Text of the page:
One July evening, at the commencement of the present century, several persons were somewhat picturesquely grouped along an old-fashioned terrace which skirted the garden-side of a manor-house that had considerable pretensions to baronial dignity. The architecture was of the most enriched and elaborate style belonging to the reign of James the First: the porch, opening on the terrace, with its mullion window above, was encased with pilasters and reliefs at once ornamental and massive; and the large square tower in which it was placed was surmounted by a stone falcon, whose talons griped fiercely a scutcheon blazoned with the five-pointed stars which heralds recognize as the arms of St. John. On either side this tower extended long wings, the dark brickwork of which was relieved with noble stone casements and carved pediments; the high roof was partially concealed by a balustrade perforated not inelegantly into arabesque designs; and what architects call "the sky line" was broken with imposing effect by tall chimney-shafts of various form and fashion. These wings terminated in angular towers similar to the centre, though kept duly subordinate to it both in size and decoration, and crowned with stone cupolas. A low balustrade, of later date than that which adorned the roof, relieved by vases and statues, bordered the terrace, from which a double flight of steps descended to a smooth lawn, intersected by broad gravel-walks, shadowed by vast and stately cedars, and gently and gradually mingling with the wilder scenery of the park, from which it was only divided by a ha-ha.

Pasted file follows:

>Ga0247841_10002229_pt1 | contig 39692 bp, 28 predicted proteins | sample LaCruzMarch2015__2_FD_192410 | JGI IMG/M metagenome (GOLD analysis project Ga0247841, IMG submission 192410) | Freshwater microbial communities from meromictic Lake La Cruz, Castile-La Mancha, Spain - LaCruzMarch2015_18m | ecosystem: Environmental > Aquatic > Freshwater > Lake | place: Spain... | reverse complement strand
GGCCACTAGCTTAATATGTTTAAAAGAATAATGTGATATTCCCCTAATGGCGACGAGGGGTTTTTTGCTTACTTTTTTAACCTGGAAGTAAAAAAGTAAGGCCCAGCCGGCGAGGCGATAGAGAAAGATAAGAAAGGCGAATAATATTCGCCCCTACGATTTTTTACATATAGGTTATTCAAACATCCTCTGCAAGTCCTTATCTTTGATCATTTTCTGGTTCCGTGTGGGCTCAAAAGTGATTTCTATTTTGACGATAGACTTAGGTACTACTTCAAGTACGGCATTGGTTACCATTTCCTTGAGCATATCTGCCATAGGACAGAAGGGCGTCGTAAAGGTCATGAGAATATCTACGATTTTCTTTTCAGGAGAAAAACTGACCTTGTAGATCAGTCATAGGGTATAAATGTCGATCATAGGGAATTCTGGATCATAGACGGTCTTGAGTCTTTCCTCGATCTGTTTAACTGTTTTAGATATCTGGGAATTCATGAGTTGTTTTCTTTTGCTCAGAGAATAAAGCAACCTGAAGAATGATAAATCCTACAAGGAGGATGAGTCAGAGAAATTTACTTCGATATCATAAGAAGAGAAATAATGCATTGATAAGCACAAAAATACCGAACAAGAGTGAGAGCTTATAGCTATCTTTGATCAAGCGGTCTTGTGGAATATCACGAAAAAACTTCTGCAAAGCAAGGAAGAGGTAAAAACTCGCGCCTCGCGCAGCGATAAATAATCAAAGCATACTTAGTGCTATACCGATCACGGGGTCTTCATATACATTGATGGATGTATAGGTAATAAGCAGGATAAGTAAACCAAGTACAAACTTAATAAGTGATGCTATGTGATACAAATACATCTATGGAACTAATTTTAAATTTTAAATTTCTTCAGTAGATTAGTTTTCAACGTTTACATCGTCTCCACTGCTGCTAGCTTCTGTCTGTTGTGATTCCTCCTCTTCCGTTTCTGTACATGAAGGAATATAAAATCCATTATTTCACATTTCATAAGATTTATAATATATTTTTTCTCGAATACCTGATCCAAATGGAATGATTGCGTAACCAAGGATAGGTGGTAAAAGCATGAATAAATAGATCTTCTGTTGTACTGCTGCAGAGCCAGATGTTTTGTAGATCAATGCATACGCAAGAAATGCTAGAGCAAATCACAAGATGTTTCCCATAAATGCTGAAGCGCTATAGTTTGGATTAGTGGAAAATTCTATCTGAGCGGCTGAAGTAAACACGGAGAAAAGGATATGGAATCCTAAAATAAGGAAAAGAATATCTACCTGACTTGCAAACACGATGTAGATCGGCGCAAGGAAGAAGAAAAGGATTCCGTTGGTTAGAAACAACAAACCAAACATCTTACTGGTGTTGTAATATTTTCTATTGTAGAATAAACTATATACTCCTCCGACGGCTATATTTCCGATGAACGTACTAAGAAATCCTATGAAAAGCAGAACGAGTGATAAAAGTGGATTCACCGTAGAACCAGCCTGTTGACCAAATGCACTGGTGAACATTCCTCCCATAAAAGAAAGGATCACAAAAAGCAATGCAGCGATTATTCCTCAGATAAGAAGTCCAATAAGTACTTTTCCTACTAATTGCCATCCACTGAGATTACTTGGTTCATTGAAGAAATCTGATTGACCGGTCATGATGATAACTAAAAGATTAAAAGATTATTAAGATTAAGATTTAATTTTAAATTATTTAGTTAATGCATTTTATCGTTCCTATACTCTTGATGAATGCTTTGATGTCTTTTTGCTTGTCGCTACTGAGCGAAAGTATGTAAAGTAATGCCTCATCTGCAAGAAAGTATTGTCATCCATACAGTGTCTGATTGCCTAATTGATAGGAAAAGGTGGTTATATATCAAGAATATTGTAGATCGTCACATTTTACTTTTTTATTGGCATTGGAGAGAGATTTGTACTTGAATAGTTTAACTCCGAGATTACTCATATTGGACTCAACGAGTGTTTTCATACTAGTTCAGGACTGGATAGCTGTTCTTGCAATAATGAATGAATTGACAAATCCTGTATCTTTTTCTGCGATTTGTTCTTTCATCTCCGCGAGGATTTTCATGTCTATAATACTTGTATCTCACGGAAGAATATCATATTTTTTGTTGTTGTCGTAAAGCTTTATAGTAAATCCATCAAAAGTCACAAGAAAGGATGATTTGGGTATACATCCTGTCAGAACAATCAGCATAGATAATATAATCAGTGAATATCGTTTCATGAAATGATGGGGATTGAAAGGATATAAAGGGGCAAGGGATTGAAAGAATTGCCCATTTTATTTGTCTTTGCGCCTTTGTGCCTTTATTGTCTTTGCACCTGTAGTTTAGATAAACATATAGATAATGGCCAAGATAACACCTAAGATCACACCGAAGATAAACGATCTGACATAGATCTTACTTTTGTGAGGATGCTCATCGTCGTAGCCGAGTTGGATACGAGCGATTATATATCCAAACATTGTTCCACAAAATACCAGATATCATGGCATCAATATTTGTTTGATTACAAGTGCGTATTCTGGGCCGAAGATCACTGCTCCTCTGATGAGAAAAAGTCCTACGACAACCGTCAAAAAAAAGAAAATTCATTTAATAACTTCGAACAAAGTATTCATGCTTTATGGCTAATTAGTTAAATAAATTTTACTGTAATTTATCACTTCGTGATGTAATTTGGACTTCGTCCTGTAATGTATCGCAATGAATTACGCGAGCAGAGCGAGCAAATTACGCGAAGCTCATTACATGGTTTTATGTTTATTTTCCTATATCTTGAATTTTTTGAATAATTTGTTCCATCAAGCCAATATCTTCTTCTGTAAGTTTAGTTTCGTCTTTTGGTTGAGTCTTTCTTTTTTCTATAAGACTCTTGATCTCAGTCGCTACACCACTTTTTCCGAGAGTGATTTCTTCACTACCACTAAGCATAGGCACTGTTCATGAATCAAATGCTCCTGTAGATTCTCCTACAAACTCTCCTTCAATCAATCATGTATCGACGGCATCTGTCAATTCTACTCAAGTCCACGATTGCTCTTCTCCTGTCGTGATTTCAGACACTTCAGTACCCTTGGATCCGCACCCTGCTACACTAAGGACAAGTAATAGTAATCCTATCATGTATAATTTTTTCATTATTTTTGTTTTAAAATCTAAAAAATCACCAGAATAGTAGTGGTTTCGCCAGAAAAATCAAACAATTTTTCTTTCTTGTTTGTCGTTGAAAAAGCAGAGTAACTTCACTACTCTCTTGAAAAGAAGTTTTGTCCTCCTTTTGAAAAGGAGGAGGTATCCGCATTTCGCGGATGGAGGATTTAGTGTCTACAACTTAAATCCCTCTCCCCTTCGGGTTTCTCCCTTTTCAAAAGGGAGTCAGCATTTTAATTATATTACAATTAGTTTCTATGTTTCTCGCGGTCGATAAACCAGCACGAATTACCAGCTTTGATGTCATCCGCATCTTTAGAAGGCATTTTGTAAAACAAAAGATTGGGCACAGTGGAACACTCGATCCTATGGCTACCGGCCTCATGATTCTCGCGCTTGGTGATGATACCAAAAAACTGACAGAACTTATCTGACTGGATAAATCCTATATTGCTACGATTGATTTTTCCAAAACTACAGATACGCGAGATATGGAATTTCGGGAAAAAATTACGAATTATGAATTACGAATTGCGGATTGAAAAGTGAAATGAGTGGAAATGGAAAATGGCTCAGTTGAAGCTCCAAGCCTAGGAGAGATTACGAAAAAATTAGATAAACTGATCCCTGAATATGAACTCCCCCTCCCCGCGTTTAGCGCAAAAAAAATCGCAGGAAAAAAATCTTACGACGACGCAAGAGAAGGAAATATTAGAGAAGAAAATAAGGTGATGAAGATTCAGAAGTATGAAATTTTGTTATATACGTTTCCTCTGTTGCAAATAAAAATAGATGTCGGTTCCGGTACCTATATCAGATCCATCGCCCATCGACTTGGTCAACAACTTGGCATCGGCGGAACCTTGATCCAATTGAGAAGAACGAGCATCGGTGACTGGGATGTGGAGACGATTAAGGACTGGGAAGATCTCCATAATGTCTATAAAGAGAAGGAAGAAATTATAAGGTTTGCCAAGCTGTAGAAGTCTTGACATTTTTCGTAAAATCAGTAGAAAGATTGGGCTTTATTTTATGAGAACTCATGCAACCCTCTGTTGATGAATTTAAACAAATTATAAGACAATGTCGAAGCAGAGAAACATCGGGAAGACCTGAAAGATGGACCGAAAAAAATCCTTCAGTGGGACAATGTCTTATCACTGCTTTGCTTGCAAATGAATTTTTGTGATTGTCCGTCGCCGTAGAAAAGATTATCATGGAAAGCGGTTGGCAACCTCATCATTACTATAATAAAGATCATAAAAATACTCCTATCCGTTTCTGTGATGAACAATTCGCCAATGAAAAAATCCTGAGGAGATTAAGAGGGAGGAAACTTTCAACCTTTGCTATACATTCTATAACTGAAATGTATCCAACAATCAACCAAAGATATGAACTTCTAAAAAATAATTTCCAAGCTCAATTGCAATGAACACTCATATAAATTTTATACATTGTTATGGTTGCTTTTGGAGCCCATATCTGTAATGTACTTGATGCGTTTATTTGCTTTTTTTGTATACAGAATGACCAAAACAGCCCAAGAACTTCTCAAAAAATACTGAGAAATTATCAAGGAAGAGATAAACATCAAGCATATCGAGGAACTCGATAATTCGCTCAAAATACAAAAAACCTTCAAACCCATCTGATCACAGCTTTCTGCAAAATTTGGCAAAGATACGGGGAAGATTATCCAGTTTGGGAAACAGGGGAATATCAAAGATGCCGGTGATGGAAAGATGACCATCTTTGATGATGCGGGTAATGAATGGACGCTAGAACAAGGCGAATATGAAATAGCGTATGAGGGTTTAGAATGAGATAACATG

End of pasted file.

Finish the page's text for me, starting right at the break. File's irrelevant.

Upon the terrace, and under cover of a temporary awning, sat the owner, Sir Miles St. John of Laughton, a comely old man, dressed with faithful precision to the costume which he had been taught to consider appropriate to his rank of gentleman, and which was not yet wholly obsolete and eccentric. His hair, still thick and luxuriant, was carefully powdered, and collected into a club behind; his nether man attired in gray breeches and pearl-coloured silk stockings; his vest of silk, opening wide at the breast, and showing a profusion of frill, slightly sprinkled with the pulvilio of his favourite Martinique; his three-cornered hat, placed on a stool at his side, with a gold-headed crutch-cane (hat made rather to be carried in the hand than worn on the head), the diamond in his shirt-breast, the diamond on his finger, the ruffles at his wrist,—all bespoke the gallant who had chatted with Lord Chesterfield and supped with Mrs. Clive. On a table before him were placed two or three decanters of wine, the fruits of the season, an enamelled snuff-box in which was set the portrait of a female (perhaps the Chloe or Phyllis of his early love-ditties), a lighted taper, a small china jar containing tobacco, and three or four pipes of homely clay,—for cherry-sticks and meerschaums were not then in fashion, and Sir Miles St. John, once a gay and sparkling beau, now a popular country gentleman, great at county meetings and sheep-shearing festivals, had taken to smoking, as in harmony with his bucolic transformation. An old setter lay dozing at his feet; a small spaniel—old, too—was sauntering lazily in the immediate neighbourhood, looking gravely out for such stray bits of biscuit as had been thrown forth to provoke him to exercise, and which hitherto had escaped his attention. Half seated, half reclined on the balustrade, apart from the baronet, but within reach of his conversation, lolled a man in the prime of life, with an air of unmistakable and sovereign elegance and distinction. Mr. Vernon was a guest from London; and the London man,—the man of clubs and dinners and routs, of noon loungings through Bond Street, and nights spent with the Prince of Wales,—seemed stamped not more upon the careful carelessness of his dress, and upon the worn expression of his delicate features, than upon the listless ennui, which, characterizing both his face and attitude, appeared to take pity on himself for having been entrapped into the country.